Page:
Medium: Oil on Canvas
The origins of Zen Buddhism are ascribed to the Flower Sermon. Gautama Buddha gathered his disciples one day for a Dharma talk. When they gathered together, the Buddha was completely silent and some speculated that perhaps the Buddha was tired or ill. The Buddha silently held up and twirled a flower and twinkled his eyes; several of his disciples tried to interpret what this meant, though none of them were correct. One of the Buddha’s disciples, Mahākāśyapa, silently gazed at the flower and broke into a broad smile.
The Buddha then acknowledged Mahākāśyapa’s insight by saying the following:“I possess the true Dharma eye, the marvelous mind of Nirvāṇa, the true form of the formless, the subtle Dharma gate that does not rest on words or letters but is a special transmission outside of the scriptures. This I entrust to Mahākāśyapa.”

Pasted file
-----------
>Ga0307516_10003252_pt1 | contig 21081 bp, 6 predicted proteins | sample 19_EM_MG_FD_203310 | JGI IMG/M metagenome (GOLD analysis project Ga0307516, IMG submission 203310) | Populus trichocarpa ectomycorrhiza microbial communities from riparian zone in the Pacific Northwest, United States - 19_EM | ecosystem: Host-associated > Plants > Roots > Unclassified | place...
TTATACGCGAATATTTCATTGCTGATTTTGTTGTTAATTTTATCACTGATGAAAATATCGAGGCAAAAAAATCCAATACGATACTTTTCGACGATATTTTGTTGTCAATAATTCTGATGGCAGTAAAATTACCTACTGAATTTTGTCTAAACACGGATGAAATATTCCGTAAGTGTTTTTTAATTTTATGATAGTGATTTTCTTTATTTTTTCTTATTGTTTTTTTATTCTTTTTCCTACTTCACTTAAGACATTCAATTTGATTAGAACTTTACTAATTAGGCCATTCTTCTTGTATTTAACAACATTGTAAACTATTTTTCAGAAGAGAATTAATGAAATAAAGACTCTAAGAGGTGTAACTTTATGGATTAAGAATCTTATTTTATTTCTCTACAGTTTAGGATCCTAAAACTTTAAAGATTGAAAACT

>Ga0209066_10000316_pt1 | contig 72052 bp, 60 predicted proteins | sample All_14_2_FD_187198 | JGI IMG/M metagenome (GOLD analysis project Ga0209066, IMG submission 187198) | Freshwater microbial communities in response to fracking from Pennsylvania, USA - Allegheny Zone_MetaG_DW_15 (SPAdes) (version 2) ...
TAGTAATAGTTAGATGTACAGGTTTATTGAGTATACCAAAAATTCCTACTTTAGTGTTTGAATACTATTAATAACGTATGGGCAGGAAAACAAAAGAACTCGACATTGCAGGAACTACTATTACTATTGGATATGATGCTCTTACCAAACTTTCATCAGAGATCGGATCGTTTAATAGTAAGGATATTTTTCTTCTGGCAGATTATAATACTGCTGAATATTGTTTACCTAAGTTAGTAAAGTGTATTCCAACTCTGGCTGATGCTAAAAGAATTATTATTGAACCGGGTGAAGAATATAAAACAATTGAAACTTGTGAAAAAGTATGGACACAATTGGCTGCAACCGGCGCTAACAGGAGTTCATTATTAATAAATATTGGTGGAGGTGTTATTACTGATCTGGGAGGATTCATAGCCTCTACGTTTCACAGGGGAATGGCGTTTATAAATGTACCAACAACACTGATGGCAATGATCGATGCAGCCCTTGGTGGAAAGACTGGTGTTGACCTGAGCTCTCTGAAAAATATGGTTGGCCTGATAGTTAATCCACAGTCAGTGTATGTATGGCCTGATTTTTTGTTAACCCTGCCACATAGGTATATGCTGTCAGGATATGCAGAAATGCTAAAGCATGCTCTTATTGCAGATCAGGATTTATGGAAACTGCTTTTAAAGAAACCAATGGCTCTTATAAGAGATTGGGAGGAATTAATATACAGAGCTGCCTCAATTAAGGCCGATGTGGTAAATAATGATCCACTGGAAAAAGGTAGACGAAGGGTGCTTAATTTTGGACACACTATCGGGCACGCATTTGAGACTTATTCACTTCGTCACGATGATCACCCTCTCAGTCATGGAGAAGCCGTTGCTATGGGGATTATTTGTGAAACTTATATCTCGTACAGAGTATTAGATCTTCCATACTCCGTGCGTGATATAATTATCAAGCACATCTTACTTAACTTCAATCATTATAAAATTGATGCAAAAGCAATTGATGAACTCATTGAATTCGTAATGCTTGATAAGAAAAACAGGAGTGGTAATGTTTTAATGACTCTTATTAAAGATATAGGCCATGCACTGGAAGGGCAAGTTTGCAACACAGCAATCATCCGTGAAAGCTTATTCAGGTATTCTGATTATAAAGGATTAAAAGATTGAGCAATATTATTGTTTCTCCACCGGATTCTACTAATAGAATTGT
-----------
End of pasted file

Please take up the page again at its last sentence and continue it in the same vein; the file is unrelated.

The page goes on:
Thus, through Zen there developed a way which concentrated on direct experience rather than on rational creeds or revealed scriptures. Wisdom was passed, not through words, but through a lineage of one-to-one direct transmission of thought from teacher to student. It is commonly taught that such lineage continued all the way from the Buddha’s time to the present.
The smile on the face of the Buddha in this painting contains the essence of Zen – the silent knowing that goes beyond words. Be like Mahākāśyapa – do not try ot understand or interpret simply open, be silent and smile…